Army1987 said:
>"Richard Heathfield" <rj*@see.sig.invalidha scritto nel messaggio news:Gv******************************@bt.com...
>>BiGYaN said:
<snip>
>>>> Use GMP library found in http://gmplib.org/ It will enable you to do "Arithmetic without Limitations" !!
Nonsense.
Consider an integer greater than or equal to 2. Call it A. Consider another integer greater than or equal to 2. Call it B.
Raise A to the power B, storing the result in A. Now raise B to the power A, storing the result in B. If you repeat this often enough, you *will* hit a limit, no matter what numerical library you use.
But it is a limit of your computer, not of the library itself.
Nevertheless, it is a limit, and therefore the library *cannot* 'enable
you to do "Arithmetic without Limitations"', and therefore BiGYaN's
statement is nonsense.
If you cannot compute a number n with a computer, you can always
(at least in principle) use a computer with a larger size_t and
compute it.
Your statement is much like "You cannot use the long division
algorithm indefinitely because sooner or later you'll run out of
paper", or "There is a N such as you cannot draw a regular
(2^N * 3 * 5 * 17 * 257 * 65537)gon with straightedge and compass,
because even if the polygon were as large as the universe, each
side would need to be shorter than a Planck length".
The library does enable Arithmetic without Limitations. It is the
implementation (and the universe) which put the limits.  
P: n/a

On Jun 24, 11:17 am, "Army1987" <please....@for.itwrote:
If you cannot compute a number n with a computer, you can always
(at least in principle) use a computer with a larger size_t and
compute it.
Your statement is much like "You cannot use the long division
algorithm indefinitely because sooner or later you'll run out of
paper", or "There is a N such as you cannot draw a regular
(2^N * 3 * 5 * 17 * 257 * 65537)gon with straightedge and compass,
because even if the polygon were as large as the universe, each
side would need to be shorter than a Planck length".
The library does enable Arithmetic without Limitations. It is the
implementation (and the universe) which put the limits.
No. By your same argument, I can say this method
below "enables arithmetic without limitations":
int add(int a, int b) { return a+b; }
int sub(int a, int b) { return ab; }
Because you can always build a C compiler that
provides a larger "int" size.
(For example, 32bit C compilers use multiple
operations to simulate 64bit integer operations.
The C compiler can double that up to simulate
128bit, 256bit, or in did even a much larger
bitwidth)
My two objections:
(1) That library does not "enable" unlimited arithmetic.
The library itself does not "impose" additional limit.
(2) People are confused between infinite,
and finite bounded. People should read more math books.
 JT  
P: n/a

On Jun 24, 11:46 am, JT <jackt...@gmail.comwrote:
(2) People are confused between infinite,
and finite bounded.
Sorry, of course, I meant "finite unbounded".
 JT  
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"JT" <ja******@gmail.comha scritto nel messaggio news:11*********************@q69g2000hsb.googlegro ups.com...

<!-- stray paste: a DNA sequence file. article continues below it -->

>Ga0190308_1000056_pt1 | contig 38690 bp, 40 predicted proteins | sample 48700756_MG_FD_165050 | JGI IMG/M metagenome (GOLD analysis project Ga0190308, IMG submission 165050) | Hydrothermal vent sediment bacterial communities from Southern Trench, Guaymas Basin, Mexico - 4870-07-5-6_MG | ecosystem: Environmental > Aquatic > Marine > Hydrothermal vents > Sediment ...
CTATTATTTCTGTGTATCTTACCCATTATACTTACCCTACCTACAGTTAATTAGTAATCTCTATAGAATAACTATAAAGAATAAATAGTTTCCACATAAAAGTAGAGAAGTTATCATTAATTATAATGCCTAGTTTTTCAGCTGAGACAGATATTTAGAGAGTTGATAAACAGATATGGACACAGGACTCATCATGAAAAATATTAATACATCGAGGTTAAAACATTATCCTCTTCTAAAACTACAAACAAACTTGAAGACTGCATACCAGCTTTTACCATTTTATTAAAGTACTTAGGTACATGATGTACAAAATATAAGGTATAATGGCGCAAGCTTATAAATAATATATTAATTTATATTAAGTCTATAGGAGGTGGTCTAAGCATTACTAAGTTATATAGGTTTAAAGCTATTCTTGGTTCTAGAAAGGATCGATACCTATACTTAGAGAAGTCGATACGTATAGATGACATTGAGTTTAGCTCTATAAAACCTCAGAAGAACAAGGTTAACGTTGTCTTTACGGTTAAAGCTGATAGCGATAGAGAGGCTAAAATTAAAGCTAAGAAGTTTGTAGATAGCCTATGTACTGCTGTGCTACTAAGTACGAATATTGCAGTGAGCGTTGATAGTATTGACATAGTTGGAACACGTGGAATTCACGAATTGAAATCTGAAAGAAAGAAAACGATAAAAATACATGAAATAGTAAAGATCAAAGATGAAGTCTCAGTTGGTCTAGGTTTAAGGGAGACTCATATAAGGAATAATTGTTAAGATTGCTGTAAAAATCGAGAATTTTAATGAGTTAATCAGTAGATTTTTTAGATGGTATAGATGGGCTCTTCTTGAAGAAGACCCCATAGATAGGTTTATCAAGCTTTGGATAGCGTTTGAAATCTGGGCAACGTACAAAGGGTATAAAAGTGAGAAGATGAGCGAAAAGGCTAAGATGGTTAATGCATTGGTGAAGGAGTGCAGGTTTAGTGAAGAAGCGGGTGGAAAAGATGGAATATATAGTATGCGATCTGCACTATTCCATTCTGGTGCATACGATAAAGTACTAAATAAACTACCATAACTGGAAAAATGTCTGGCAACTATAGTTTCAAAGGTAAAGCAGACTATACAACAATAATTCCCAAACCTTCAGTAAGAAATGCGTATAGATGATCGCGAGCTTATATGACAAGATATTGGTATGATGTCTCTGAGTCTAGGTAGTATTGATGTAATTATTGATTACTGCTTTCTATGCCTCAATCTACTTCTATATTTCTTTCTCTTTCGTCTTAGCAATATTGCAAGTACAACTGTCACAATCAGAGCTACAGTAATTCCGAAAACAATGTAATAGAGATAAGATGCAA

On Jun 24, 11:17 am, "Army1987" <please....@for.itwrote:
>If you cannot compute a number n with a computer, you can always (at least in principle) use a computer with a larger size_t and compute it. Your statement is much like "You cannot use the long division algorithm indefinitely because sooner or later you'll run out of paper", or "There is a N such as you cannot draw a regular (2^N * 3 * 5 * 17 * 257 * 65537)gon with straightedge and compass, because even if the polygon were as large as the universe, each side would need to be shorter than a Planck length".
>The library does enable Arithmetic without Limitations. It is the implementation (and the universe) which put the limits.
[snip]
My two objections:
(1) That library does not "enable" unlimited arithmetic.
The library itself does not "impose" additional limit.
(2) People are confused between infinite,
and finite unbounded. People should read more math books.
[correction incorporated above]
Indeed, I'm not saying that "Arithmetic without Limitations" means
that the library allows arithmetic with transfinite cardinals, only
that it allows arithmetic with arbitrarily large natural (finite)
numbers.
If there are indeed limits, they are due to the implementation.
Wait for a computer with more memory, and you'll be able to compute
larger numbers.
By your argument, the long division algorithm does not "enable" you
to divide arbitrarily large numbers, it just doesn't "impose"
additional limit (to that dictated by the size of the paper sheet
you work on).  
P: n/a

Army1987 said:
"Richard Heathfield" ha scritto...
>Army1987 said:
>>"Richard Heathfield" ha scritto...
<snip>
>>>Raise A to the power B, storing the result in A. Now raise B to the power A, storing the result in B. If you repeat this often enough, you *will* hit a limit, no matter what numerical library you use.